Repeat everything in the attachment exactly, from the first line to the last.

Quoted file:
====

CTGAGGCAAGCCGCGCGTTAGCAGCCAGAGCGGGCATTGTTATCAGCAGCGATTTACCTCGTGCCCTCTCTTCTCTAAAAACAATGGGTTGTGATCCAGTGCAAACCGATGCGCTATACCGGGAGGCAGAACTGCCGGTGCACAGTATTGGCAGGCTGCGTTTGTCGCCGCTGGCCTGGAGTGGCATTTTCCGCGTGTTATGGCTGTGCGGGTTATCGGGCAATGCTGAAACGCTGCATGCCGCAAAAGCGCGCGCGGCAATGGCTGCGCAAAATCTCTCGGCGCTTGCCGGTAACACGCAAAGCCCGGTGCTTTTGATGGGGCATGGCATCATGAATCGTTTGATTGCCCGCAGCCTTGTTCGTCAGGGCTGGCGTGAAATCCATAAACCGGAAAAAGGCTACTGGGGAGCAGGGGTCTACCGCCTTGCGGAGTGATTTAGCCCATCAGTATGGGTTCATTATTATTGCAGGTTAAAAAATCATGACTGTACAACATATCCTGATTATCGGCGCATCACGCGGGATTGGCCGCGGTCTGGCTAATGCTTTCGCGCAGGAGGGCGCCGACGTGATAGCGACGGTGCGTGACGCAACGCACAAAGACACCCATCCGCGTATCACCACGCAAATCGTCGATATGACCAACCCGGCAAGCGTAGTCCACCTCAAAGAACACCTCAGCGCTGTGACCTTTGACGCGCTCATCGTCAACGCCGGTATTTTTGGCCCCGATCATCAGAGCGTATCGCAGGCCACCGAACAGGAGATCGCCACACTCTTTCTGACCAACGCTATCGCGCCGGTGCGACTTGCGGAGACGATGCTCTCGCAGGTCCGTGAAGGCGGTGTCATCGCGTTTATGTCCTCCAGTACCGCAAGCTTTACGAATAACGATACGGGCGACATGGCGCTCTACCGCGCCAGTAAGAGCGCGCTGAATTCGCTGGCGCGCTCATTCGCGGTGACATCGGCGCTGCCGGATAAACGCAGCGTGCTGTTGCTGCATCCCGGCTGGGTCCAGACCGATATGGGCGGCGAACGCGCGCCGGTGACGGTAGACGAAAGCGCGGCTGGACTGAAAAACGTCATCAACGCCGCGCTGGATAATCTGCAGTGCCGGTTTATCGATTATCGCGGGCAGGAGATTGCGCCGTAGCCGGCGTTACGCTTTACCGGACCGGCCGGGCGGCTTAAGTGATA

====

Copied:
CTGAGGCAAGCCGCGCGTTAGCAGCCAGAGCGGGCATTGTTATCAGCAGCGATTTACCTCGTGCCCTCTCTTCTCTAAAAACAATGGGTTGTGATCCAGTGCAAACCGATGCGCTATACCGGGAGGCAGAACTGCCGGTGCACAGTATTGGCAGGCTGCGTTTGTCGCCGCTGGCCTGGAGTGGCATTTTCCGCGTGTTATGGCTGTGCGGGTTATCGGGCAATGCTGAAACGCTGCATGCCGCAAAAGCGCGCGCGGCAATGGCTGCGCAAAATCTCTCGGCGCTTGCCGGTAACACGCAAAGCCCGGTGCTTTTGATGGGGCATGGCATCATGAATCGTTTGATTGCCCGCAGCCTTGTTCGTCAGGGCTGGCGTGAAATCCATAAACCGGAAAAAGGCTACTGGGGAGCAGGGGTCTACCGCCTTGCGGAGTGATTTAGCCCATCAGTATGGGTTCATTATTATTGCAGGTTAAAAAATCATGACTGTACAACATATCCTGATTATCGGCGCATCACGCGGGATTGGCCGCGGTCTGGCTAATGCTTTCGCGCAGGAGGGCGCCGACGTGATAGCGACGGTGCGTGACGCAACGCACAAAGACACCCATCCGCGTATCACCACGCAAATCGTCGATATGACCAACCCGGCAAGCGTAGTCCACCTCAAAGAACACCTCAGCGCTGTGACCTTTGACGCGCTCATCGTCAACGCCGGTATTTTTGGCCCCGATCATCAGAGCGTATCGCAGGCCACCGAACAGGAGATCGCCACACTCTTTCTGACCAACGCTATCGCGCCGGTGCGACTTGCGGAGACGATGCTCTCGCAGGTCCGTGAAGGCGGTGTCATCGCGTTTATGTCCTCCAGTACCGCAAGCTTTACGAATAACGATACGGGCGACATGGCGCTCTACCGCGCCAGTAAGAGCGCGCTGAATTCGCTGGCGCGCTCATTCGCGGTGACATCGGCGCTGCCGGATAAACGCAGCGTGCTGTTGCTGCATCCCGGCTGGGTCCAGACCGATATGGGCGGCGAACGCGCGCCGGTGACGGTAGACGAAAGCGCGGCTGGACTGAAAAACGTCATCAACGCCGCGCTGGATAATCTGCAGTGCCGGTTTATCGATTATCGCGGGCAGGAGATTGCGCCGTAGCCGGCGTTACGCTTTACCGGACCGGCCGGGCGGCTTAAGTGATA